U.S. counterintelligence officials began warning in August about
influence campaigns by the big three – Russia, China and Iran.
In a rare public statement, National Counterintelligence and
Security Center (NCSC) Director William Evanina warned that each of
the three countries had a preference between President Donald Trump
and former Vice President Joe Biden and had ongoing influence
operations to help their favorite.
“We assess that Russia is using a range of measures to primarily
denigrate former Vice President Biden,” Evanina said in the
statement, adding, “Some Kremlin-linked actors are also seeking to
boost President Trump’s candidacy on social media and Russian
“We assess that China prefers that President Trump – whom Beijing
sees as unpredictable – does not win reelection,” Evanina said.
Iran, Evanina said, is “driven by a perception that President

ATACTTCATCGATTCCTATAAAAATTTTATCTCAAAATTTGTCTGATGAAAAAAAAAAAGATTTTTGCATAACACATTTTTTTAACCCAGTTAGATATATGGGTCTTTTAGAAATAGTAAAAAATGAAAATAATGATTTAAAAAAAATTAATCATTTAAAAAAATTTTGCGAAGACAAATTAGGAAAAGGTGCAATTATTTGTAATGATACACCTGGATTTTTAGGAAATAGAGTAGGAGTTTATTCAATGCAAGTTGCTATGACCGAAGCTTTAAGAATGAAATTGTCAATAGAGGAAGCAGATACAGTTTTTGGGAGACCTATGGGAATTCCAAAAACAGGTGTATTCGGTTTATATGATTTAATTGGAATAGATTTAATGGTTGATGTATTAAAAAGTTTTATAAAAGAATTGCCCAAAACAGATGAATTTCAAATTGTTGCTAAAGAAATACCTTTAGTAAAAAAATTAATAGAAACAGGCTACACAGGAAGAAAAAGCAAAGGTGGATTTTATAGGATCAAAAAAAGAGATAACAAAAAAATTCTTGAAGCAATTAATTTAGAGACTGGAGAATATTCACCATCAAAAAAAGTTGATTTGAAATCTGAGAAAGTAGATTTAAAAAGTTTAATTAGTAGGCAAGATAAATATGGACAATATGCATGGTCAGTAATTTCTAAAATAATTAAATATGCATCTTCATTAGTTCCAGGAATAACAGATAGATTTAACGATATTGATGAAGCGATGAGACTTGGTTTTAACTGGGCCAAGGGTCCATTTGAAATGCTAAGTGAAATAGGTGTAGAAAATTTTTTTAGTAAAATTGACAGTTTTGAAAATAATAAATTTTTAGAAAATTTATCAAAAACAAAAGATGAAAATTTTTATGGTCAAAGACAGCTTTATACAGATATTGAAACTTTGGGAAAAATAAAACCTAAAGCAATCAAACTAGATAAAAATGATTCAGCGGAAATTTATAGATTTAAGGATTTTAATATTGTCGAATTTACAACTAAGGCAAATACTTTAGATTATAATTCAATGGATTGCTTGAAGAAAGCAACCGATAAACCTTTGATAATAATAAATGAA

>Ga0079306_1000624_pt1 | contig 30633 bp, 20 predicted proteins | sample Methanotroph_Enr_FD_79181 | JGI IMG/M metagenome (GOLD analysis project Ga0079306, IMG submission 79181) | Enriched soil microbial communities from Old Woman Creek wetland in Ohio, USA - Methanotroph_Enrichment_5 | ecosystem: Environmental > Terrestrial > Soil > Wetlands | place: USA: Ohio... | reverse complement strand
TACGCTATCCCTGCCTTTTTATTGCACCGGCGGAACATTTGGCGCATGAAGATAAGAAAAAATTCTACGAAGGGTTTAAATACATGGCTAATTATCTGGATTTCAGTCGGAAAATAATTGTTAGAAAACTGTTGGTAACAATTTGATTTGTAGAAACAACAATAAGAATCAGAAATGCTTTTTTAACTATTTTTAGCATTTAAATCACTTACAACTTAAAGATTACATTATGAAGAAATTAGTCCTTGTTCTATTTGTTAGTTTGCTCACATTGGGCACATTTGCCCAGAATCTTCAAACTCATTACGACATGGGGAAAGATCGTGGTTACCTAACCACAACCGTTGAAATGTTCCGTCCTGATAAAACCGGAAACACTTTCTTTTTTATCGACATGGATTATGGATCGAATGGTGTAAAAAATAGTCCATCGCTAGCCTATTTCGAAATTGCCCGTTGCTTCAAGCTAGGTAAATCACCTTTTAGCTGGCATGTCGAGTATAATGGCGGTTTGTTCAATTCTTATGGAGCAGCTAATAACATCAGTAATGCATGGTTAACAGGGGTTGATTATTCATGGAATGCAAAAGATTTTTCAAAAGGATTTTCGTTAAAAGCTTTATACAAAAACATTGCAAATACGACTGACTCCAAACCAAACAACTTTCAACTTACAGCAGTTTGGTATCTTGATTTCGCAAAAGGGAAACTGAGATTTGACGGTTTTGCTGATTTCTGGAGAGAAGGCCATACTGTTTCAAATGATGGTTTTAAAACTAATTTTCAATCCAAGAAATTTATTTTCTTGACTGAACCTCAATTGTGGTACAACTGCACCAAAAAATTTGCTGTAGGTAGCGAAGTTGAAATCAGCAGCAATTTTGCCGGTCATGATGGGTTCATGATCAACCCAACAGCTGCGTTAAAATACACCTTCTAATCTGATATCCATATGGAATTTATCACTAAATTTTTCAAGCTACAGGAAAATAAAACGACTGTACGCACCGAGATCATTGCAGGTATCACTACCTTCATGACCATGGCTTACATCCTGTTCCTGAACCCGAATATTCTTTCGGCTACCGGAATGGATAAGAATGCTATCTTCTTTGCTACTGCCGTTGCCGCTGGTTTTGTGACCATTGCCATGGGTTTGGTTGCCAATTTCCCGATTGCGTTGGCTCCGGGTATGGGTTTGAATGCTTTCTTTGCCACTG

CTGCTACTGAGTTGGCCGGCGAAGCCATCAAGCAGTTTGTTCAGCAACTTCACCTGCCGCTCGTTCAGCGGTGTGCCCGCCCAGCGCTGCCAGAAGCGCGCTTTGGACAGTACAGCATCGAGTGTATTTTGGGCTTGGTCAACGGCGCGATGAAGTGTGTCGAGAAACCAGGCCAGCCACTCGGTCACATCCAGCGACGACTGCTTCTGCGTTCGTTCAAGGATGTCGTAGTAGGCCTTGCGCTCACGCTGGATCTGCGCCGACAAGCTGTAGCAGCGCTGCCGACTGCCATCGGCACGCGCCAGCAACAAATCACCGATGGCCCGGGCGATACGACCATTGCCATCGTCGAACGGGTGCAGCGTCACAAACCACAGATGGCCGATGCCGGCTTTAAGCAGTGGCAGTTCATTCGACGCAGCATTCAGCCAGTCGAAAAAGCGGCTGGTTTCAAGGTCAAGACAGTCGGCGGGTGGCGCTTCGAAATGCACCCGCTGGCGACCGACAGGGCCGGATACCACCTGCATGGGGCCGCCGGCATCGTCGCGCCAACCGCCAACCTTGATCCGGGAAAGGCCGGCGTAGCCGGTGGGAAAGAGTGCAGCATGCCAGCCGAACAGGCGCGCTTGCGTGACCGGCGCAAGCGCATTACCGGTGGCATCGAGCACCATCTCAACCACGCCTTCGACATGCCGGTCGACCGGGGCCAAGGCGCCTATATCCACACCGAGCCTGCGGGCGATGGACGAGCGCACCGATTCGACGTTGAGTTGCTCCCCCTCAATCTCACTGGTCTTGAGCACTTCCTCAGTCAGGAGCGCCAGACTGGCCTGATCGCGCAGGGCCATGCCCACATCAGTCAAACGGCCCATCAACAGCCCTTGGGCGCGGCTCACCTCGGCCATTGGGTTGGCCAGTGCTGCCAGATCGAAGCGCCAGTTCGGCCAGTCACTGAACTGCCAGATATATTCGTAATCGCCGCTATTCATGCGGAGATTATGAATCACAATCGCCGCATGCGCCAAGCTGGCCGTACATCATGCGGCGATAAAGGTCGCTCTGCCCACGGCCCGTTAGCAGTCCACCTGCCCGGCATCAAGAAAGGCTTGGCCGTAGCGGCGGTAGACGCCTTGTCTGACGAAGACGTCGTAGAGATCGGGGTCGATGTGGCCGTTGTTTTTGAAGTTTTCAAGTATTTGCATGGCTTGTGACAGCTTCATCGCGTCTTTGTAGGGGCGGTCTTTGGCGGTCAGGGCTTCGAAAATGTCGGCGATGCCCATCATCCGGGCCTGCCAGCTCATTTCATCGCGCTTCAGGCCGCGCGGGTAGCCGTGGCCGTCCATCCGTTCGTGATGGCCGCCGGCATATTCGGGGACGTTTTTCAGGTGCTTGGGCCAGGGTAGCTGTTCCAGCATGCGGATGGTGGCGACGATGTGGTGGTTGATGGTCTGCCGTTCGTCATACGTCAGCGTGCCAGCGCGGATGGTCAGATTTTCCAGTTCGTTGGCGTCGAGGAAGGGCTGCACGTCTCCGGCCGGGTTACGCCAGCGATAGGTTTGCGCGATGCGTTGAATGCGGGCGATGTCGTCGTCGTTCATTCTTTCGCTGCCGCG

Trump’s reelection would result in a continuation of U.S. pressure
on Iran in an effort to foment regime change.”
A month later, FBI Director Christopher Wray warned lawmakers that
Russian efforts were “very, very active” on social media, on its own
state-run media and through various proxies.
The nation’s top intelligence official, though, has focused more on
the threat from China.
“I don't mean to minimize Russia,” Director of National Intelligence
John Ratcliffe told Fox Business News on August 30. "But the threats
that we face from China are significantly greater...anyone who sees
intelligence knows that."
Other top intelligence officials agree China is a greater threat to
the U.S. over the long-term, though they maintain Russia presents
the biggest threat to the election itself.
Officials also caution that Russia, China and Iran are not alone.
Evanina told Hearst Television October 8, “We probably have 30
countries out there wanting to play in the influence game,” a list
that includes U.S. allies like Saudi Arabia, and Turkey, and